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Bankruptcies continue in US shale oil industry

U.S. shale drillers, such as those tapping the Bakken formation stretching across the states of North Dakota and Montana, are cutting output.

NEW YORK -- U.S. shale drillers continue to go bankrupt amid weaker oil prices, sending the nation's crude oil output to the lowest level since October 2014 and contributing to an upturn in the oil market.

     More than 60 North American oil and gas companies have gone belly-up since the start of last year, with liabilities totaling $22.5 billion. Midsize shale-drilling company Goodrich Petroleum filed for Chapter 11 bankruptcy procedures in mid-April under the pressure of debt worth $500 million, saying it will move into a new stage to overcome the tough market environment. Struggling with interest payments on debt, Energy XXI also applied for Chapter 11 protection.

     According to a survey released April 15 by the law firm Haynes and Boone, 63 U.S. and Canadian energy companies, mostly shale drillers, have gone bankrupt since January 2015. So far this year, 21 producers have gone bust.

     Shale energy companies were established one after another before oil prices fell, engaging in leveraged development and production. The practice has backfired as crude prices plunged, making it difficult for them to chalk up enough earnings to meet repayment burdens. U.S. lenders, which usually review the creditworthiness of their clients in April, are reluctant to extend new loans to shale oil and gas companies as a result of the lower crude prices.

     Major shale driller Chesapeake Energy, the second-largest American natural gas company, had a net loss of $14.6 billion in the business year ended last December, burdened by long-term debt totaling $10 billion at the end of the year. Even if crude prices return to $50 to $60 a barrel, half of the shale companies will be unable to stay in business, according to Fadel Gheit, an energy analyst at U.S. financial company Oppenheimer.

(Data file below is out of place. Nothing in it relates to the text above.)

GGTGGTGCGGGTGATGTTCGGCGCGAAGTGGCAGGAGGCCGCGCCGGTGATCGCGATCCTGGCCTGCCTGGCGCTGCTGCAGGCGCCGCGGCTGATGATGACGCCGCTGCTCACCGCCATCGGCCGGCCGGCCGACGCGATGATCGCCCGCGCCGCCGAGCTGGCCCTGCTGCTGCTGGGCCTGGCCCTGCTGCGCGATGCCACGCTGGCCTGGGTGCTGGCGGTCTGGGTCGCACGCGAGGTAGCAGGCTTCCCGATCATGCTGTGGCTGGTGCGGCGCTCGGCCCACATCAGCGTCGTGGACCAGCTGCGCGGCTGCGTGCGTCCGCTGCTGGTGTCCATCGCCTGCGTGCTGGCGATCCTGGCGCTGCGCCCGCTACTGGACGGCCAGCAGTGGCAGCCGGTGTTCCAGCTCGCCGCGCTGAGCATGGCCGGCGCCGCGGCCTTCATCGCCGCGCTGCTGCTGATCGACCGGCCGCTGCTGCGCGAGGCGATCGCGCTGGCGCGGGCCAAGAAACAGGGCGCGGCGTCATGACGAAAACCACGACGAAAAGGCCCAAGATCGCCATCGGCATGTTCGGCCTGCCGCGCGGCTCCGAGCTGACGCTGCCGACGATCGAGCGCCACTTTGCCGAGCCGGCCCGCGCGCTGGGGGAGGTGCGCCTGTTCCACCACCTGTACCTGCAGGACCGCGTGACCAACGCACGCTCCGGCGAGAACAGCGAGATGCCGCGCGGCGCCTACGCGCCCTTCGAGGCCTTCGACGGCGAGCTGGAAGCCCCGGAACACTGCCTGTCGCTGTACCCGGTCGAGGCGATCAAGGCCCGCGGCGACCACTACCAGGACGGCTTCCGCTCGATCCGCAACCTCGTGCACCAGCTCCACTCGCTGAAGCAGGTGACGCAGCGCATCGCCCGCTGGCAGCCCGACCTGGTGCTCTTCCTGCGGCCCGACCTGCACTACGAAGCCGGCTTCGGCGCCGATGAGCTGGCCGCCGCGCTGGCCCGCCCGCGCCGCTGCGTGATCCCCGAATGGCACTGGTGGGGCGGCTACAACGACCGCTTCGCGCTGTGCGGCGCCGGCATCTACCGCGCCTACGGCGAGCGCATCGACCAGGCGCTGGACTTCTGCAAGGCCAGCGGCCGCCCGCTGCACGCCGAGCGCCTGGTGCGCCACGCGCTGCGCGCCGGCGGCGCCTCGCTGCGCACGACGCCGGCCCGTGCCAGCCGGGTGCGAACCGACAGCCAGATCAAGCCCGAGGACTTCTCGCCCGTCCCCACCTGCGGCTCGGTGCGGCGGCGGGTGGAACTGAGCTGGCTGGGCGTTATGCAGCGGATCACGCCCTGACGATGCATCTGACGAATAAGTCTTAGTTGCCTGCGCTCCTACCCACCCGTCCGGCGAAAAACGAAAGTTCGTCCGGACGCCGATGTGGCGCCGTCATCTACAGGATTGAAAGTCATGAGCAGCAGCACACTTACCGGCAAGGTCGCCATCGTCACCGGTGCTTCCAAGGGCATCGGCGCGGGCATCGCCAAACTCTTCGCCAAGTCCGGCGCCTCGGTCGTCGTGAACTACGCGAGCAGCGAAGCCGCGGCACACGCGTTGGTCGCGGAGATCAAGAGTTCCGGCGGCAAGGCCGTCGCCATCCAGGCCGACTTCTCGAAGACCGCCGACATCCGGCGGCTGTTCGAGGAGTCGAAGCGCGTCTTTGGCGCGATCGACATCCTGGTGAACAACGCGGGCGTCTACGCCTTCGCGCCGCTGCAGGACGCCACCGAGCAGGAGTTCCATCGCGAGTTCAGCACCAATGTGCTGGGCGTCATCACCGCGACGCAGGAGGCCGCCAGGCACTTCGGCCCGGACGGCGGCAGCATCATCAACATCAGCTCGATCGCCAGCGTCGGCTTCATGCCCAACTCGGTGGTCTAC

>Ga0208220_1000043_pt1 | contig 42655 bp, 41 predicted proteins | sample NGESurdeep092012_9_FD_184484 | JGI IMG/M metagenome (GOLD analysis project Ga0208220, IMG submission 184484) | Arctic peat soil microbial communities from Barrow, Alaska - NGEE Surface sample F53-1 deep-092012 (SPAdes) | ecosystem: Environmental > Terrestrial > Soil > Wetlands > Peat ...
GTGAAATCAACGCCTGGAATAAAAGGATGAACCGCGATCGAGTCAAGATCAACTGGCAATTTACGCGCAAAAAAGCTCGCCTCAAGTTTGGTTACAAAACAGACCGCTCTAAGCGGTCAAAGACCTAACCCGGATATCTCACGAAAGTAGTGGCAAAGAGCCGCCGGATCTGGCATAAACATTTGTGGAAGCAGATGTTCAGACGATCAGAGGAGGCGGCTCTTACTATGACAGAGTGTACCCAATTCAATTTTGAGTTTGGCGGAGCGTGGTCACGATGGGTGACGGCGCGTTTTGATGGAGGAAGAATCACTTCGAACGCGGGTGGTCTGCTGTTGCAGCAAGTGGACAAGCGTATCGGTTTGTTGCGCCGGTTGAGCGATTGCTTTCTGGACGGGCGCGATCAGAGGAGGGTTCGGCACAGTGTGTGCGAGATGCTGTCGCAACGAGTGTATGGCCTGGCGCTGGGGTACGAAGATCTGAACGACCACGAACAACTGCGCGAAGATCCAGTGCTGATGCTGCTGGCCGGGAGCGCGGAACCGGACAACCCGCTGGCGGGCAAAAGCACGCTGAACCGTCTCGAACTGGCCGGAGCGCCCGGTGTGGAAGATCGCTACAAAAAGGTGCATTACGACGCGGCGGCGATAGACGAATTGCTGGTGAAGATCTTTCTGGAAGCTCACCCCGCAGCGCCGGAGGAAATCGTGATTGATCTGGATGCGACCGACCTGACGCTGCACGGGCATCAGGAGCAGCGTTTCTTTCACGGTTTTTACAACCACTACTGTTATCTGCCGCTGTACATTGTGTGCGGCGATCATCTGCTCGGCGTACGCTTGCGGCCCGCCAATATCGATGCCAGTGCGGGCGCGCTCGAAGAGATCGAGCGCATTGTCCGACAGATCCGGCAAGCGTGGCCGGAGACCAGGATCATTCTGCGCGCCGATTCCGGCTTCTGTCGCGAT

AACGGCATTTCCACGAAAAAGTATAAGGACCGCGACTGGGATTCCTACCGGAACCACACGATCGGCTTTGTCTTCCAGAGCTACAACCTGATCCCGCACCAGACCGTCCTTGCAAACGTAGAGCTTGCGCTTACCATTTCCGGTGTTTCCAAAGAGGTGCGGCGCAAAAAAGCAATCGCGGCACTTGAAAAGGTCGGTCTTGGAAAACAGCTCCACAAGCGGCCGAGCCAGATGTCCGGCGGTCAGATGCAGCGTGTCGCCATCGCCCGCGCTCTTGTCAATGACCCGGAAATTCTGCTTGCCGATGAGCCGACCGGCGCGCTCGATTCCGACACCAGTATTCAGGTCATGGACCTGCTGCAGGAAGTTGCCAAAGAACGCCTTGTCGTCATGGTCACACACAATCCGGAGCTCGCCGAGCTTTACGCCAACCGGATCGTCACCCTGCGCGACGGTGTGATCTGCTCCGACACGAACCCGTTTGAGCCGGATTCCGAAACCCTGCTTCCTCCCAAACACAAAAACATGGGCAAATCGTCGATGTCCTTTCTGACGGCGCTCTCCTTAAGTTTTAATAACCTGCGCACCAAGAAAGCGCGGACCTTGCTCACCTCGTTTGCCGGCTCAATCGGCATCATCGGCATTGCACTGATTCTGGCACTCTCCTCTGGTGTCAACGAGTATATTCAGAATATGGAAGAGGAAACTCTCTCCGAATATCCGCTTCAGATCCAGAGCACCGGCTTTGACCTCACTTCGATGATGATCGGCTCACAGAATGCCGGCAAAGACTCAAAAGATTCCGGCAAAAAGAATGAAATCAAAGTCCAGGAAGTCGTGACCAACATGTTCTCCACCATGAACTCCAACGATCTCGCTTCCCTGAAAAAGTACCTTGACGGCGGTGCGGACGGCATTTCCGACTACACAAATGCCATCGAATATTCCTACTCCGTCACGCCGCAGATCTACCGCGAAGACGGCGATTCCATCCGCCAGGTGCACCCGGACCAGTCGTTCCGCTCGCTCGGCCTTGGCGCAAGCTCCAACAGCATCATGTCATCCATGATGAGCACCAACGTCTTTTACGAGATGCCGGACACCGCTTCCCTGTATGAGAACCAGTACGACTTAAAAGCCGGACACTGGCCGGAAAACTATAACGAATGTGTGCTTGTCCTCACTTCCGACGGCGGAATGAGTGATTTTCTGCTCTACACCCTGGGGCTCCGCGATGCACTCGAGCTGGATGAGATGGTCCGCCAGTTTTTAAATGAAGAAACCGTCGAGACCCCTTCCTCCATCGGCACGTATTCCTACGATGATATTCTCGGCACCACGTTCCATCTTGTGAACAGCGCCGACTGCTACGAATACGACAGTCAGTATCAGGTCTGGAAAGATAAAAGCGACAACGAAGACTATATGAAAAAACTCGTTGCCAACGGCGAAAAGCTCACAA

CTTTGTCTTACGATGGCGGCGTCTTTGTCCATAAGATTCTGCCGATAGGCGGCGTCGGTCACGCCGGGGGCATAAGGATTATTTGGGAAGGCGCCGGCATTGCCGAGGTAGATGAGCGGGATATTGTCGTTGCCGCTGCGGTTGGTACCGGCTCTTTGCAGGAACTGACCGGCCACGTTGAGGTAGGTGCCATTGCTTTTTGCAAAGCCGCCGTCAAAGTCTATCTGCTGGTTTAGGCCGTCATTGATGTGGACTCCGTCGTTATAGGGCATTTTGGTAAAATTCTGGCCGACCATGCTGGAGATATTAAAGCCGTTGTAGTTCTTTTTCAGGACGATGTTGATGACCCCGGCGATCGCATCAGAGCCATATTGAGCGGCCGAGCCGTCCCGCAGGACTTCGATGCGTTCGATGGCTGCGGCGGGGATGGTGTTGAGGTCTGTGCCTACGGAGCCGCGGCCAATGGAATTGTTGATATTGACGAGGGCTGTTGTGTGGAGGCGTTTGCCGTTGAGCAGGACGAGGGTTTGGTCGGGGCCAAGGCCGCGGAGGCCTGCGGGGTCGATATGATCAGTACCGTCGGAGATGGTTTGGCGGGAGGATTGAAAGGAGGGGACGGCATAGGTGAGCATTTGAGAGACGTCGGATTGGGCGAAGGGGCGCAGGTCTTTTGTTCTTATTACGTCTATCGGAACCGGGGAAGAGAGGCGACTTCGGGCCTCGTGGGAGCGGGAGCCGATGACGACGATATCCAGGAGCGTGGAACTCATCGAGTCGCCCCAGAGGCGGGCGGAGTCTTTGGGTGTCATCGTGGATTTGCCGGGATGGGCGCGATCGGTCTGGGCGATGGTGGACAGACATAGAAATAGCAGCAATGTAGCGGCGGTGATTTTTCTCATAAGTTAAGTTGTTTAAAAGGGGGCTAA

According to the U.S. Energy Information Administration, daily crude oil production in the U.S. stood at 8.95 million barrels as of April 15, dropping below 9 million for the second straight week. The output last fell short of the threshold in October 2014. Compared with a recent peak of 9.61 million barrels in June 2015, the latest figure spells a decrease of about 7%.

     Shale companies are focusing on trying to secure cash, leading them to cut back on investment and production. Harold Hamm, CEO at Continental Resources, said the company, a pioneer in the shale oil and gas sector, will focus on cash earnings this year. The company will cut investment by nearly 70% from last year and oil and gas production by 10%, he said.

     As many other shale companies also reduce investment, crude oil production in the U.S. is expected to keep falling. Output is projected at 8.79 million barrels a day in the April-June quarter, according to the EIA. For the whole of 2016, daily output may decline 9% to 8.6 million barrels, the agency added.

     In U.S. crude futures trading last Friday, the benchmark crude rebounded on buying stimulated by renewed expectations that a glut of oil will be gradually resolved toward the second half of this year. Crude closed at $43.73 a barrel, up nearly 50% from a low in February.

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